David Vincent Delozier
Lance Corporal
B CO, 1ST RECON BN, 1ST MARDIV, III MAF
United States Marine Corps
Altoona, Pennsylvania
March 16, 1950 to November 18, 1970
DAVID V DELOZIER is on the Wall at Panel W6, Line 67

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Combat Action Ribbon
 
David V Delozier
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19 Mar 2003

Dave was home on emergency leave and I had orders to go to Nam when we accompanied a friend to Kent State to help him move out of the dorm. It was April or May of 1970 and the shootings at Kent State had closed the University but students were permitted to return for their personal belongings. We were met by a National Guard tank at the main entrance. Little did we know that 7 months later Dave would be dead.

Isn't it ironic that two Vietnam-bound soldiers saw each other for the last time at the site of a blood stained road, stained by peace demonstrators?

Our families had been friends for years and they were part of life as I grew up. Dave was an athlete, high school class officer, scholar and friend. I think of him often.

Rest in Peace, My Friend.

Bill Teufel (Point of Origin)
Email address is not available.


 
21 Dec 2003

Davey was my cousin, we were closer than brothers. He was a remarkable young man, this world would be a different place if he would have lived. We were together in May and June of 1970, he came home on an emergency leave. Another fellow, Bill Teufel, was with us when we went on a trip to get my stuff at Kent State on 22 June 1970. Billy went to Vietnam within 2 weeks and came home safely, thank God. Davey didn't, he was killed 18 November 1970.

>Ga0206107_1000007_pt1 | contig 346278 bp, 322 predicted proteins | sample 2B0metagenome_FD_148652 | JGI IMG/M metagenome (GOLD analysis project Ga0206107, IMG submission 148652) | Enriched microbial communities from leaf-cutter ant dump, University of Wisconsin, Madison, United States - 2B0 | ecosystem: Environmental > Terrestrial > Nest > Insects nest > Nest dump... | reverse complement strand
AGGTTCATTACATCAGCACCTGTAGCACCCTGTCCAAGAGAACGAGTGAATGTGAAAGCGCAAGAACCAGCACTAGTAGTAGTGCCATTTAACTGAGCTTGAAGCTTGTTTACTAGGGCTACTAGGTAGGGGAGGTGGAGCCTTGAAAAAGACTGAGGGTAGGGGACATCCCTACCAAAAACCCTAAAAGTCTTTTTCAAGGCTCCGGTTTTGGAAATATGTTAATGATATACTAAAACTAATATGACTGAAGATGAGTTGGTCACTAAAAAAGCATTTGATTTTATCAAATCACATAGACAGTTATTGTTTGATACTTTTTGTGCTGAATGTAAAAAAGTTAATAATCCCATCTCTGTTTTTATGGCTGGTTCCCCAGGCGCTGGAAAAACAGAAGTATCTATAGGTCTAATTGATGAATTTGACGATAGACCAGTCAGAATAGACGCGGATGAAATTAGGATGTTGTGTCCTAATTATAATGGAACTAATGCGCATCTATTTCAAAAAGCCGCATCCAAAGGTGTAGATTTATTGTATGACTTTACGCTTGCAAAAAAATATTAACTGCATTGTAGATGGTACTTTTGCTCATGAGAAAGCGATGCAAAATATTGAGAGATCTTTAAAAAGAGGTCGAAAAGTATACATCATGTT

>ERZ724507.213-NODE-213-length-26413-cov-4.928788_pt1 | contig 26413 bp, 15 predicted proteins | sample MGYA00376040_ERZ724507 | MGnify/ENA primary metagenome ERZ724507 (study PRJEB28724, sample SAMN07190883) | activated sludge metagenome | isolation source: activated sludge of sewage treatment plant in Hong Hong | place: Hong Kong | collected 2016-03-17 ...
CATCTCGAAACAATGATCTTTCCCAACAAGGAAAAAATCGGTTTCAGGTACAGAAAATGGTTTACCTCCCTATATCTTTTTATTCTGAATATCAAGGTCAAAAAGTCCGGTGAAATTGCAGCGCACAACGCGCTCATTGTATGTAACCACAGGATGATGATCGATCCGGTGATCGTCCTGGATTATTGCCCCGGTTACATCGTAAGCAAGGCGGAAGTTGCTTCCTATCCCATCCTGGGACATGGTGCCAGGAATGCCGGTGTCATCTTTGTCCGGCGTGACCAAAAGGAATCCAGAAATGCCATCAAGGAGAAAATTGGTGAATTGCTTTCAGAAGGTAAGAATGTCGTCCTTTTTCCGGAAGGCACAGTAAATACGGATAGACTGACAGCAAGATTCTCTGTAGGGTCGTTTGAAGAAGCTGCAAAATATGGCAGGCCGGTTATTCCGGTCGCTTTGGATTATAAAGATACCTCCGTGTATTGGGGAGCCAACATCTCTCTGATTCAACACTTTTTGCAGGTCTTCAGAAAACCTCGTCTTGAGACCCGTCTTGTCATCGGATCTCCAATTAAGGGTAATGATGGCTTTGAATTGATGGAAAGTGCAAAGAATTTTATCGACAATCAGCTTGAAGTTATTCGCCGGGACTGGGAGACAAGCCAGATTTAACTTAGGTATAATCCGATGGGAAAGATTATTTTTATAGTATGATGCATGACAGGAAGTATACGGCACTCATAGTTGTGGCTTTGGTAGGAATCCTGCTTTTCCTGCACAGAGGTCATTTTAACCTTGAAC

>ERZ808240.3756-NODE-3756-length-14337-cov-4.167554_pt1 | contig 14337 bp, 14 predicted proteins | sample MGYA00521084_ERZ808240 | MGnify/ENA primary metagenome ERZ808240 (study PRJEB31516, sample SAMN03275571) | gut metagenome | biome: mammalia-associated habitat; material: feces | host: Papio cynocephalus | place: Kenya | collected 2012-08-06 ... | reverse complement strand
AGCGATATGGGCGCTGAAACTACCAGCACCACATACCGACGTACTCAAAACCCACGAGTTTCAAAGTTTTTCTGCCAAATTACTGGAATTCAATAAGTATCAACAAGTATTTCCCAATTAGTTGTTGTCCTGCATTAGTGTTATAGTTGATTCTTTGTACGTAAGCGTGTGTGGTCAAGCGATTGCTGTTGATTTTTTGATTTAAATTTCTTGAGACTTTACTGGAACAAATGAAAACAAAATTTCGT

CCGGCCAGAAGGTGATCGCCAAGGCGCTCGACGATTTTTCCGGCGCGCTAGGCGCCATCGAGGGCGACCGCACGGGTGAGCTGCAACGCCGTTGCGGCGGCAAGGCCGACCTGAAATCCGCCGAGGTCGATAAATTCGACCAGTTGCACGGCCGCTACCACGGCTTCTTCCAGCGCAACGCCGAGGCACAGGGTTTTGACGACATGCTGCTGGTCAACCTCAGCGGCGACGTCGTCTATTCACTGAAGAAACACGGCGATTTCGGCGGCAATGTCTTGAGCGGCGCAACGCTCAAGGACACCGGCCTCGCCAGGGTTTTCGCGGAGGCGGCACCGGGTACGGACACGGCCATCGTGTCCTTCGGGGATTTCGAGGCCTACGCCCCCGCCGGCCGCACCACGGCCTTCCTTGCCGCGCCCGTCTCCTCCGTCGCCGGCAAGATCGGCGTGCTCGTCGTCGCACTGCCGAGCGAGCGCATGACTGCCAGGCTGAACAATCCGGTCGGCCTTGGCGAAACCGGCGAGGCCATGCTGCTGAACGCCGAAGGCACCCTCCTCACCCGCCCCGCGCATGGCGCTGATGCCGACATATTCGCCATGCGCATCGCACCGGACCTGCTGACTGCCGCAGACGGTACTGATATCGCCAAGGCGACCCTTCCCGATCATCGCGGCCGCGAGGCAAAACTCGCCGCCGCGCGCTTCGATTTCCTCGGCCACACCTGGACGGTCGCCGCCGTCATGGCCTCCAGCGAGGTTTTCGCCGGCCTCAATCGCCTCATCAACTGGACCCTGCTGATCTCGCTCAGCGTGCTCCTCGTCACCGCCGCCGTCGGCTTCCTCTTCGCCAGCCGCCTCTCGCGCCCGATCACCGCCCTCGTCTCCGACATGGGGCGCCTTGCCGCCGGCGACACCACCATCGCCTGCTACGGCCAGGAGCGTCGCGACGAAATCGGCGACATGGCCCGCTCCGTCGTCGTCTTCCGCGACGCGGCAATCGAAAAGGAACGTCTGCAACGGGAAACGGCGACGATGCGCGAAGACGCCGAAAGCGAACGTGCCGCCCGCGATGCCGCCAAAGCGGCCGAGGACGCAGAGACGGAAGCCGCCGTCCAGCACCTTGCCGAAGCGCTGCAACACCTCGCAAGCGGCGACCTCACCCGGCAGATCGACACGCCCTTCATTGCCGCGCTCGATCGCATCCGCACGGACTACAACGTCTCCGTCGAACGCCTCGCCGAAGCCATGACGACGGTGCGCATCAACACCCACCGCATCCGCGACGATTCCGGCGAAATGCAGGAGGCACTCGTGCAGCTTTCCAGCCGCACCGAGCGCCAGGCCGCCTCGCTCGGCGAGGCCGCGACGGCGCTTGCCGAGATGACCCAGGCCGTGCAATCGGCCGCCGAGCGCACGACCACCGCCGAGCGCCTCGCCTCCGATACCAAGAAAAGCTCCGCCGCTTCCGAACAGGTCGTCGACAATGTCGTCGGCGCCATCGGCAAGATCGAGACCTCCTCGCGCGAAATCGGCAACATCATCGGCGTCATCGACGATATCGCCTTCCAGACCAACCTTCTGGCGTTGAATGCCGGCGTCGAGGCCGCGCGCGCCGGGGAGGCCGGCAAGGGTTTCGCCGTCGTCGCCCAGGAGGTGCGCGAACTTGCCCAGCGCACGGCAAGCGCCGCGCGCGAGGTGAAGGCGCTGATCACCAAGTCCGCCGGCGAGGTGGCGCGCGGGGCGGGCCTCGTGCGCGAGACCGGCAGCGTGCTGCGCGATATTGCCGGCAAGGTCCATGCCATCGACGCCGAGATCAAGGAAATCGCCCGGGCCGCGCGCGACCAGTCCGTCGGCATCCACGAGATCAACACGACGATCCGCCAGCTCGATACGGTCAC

We miss Davey each day, it's been 33 years now and I still miss him but he is in a better place now, with our Loving Lord, I hope to see some day. God Bless you and always keep you in His loving arms.

I will never forget.....

Gregg Clark
gclark5959@aol.com

Photo courtesy of Gregg Clark


 
24 Dec 2004

My sister and I grew up with Davey as our hero. Our parents and Ned and Barb were friends, and our families spent many evenings together playing Tripoli. We all took Dave's death very hard. My father ID'd his body on Thanksgiving Day 1970 because Ned wanted to be sure that it was Dave in the casket.

Not a day goes by that I don't wonder what Dave's impact would have been on all of us. I know for sure that he would have done great things. He was a good boy and would have been a very good man..

Although he has been gone for 35 years, he lives forever in our hearts.

From a friend,
Claudia McCullough Brown
claudiabrown@atlanticbb.net


 
7 Feb 2005

There isn't a day that goes by that I don't think of Dave. He was like a brother to my sister and I and like a son to my mom and dad. I wonder when I see people his age, where he'd be now and what he would be doing? I have talked about him to my husband and kids so much that they feel as if they knew him. I wish Dave could have met my kids. They are both very active in sports and Im sure Dave would have been there to watch them play.

They say everything happens for a reason, but I'm still trying to figure out the reason for Dave's loss of life! He would have made a huge impact in society. I love you Dave and miss you.

From a friend,
Jennifer Haulman
linzac@aol.com


 

A Note from The Virtual Wall

In mid-November 1970 a recon team from the 1st Reconnaissance Battalion got in trouble while on patrol: their Corpsman broke his leg, necessitating that the team be extracted. Marine Medium Helicopter Squadron 263 was tasked with extracting them, a task that turned out to be impossible for two days.

On the third day, in CH-46D (BuNo 154837), the HMM-263 crew succeeded in picking up the eight-man team - but all fifteen men aboard the CH-46 died when it collided with a mountainside after the extraction. Three of the crewmen were from HMM-263, two from H&MS-16; the Commanding Officer of the 1st Reconnaissance Battalion was aboard, as well as the extracted team.

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